Why Moby-Dick after all these years and in spite of prior Hawthorne aversion? Good question. Basically it is this: I’m often inspired to read what has inspired people who inspire me. This guy, Henry Murray, was a biochemist and surgeon who was suddenly appointed (by a committee of one without consultation with anyone else) to the position of research associate at the Harvard Psychological Clinic in the 1920s, even though he had no training in psychology. Within two years he was the Clinic’s “ostensibly unqualified” director. He was brilliant, though, and became well-known in the field of personality theory. He’s probably best known for developing a test called the Thematic Apperception Test, which is still used.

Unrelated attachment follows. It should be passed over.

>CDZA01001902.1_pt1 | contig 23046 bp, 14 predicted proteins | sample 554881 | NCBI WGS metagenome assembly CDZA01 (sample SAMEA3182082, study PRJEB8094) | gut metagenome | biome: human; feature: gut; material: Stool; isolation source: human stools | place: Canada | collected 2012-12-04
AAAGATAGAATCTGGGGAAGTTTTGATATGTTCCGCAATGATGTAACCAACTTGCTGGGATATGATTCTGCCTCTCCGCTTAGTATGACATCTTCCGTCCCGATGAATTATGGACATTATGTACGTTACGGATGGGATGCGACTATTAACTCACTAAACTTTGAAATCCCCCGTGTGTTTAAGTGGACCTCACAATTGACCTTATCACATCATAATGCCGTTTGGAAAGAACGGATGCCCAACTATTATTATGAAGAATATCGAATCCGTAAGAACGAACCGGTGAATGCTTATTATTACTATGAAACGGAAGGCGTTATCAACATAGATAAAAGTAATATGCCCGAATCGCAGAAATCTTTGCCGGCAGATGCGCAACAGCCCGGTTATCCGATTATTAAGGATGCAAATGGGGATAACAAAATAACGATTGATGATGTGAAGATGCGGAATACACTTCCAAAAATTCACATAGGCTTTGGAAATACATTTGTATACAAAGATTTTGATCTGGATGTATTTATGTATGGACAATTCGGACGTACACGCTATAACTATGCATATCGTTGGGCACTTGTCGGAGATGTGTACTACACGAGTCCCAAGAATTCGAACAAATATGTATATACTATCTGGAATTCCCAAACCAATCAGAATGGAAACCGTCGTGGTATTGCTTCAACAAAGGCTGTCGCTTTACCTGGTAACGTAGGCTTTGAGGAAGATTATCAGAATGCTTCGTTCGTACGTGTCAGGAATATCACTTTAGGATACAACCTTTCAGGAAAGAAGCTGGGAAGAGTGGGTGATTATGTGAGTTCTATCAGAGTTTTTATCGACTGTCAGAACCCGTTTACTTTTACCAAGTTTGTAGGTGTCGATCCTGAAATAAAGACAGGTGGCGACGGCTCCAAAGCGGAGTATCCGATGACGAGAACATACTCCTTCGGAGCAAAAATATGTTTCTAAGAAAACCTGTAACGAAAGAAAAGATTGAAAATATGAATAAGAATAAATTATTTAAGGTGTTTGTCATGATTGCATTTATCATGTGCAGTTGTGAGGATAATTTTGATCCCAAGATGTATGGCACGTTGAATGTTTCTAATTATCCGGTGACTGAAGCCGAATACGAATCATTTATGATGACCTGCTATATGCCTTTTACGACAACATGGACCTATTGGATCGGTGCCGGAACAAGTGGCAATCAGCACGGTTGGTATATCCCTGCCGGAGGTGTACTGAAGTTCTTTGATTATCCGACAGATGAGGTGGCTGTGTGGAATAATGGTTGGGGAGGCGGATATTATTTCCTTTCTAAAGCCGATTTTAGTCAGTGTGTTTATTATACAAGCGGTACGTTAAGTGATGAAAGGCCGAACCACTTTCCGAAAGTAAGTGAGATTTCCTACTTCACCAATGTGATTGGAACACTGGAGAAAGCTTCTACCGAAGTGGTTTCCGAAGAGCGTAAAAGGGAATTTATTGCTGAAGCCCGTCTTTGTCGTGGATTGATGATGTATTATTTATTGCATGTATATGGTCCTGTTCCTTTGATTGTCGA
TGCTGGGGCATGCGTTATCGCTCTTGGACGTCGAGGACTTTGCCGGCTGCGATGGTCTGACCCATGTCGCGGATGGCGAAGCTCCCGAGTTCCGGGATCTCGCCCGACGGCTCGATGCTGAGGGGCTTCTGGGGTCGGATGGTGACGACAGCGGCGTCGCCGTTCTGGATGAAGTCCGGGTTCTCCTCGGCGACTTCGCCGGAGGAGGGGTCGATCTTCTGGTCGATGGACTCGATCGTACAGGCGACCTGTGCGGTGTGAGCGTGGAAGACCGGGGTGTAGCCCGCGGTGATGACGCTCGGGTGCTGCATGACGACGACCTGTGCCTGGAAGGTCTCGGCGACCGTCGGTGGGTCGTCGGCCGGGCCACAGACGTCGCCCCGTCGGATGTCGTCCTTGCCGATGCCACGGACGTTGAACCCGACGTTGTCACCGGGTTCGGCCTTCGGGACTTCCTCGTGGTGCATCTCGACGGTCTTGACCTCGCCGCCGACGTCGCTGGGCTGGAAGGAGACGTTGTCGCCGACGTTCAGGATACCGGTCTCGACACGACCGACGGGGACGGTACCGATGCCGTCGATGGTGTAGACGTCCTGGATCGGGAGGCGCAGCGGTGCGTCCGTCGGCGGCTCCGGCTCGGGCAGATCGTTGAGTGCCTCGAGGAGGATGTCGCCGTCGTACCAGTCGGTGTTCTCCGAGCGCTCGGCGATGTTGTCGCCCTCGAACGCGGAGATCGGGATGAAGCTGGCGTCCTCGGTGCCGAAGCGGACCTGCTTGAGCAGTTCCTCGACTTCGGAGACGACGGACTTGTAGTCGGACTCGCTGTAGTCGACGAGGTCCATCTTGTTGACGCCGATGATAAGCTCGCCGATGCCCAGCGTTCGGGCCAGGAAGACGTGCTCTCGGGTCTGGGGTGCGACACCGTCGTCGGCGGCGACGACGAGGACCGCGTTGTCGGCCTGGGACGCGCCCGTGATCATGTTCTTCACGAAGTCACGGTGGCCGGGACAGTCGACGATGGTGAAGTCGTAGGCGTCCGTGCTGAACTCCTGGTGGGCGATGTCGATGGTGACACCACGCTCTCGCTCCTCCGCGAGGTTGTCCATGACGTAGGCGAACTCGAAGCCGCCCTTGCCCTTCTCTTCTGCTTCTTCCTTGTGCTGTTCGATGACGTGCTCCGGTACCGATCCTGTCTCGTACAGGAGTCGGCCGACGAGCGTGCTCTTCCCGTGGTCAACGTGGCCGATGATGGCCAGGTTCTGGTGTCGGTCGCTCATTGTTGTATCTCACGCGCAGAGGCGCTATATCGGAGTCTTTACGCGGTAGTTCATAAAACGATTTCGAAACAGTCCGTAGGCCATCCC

Why did he switch from surgery to psychology? Two reasons, he says. One was that he hung out with Carl Jung for two days in 1925 and was completely fascinated by psychology and psychoanalysis. The second was that he read Moby-Dick and found the richness of the characters and their motivations interesting. Jung and Moby-Dick. Meeting a famous person and having a two-day conversation with him (an experience not just anyone could have), and reading a book (something anyone could do).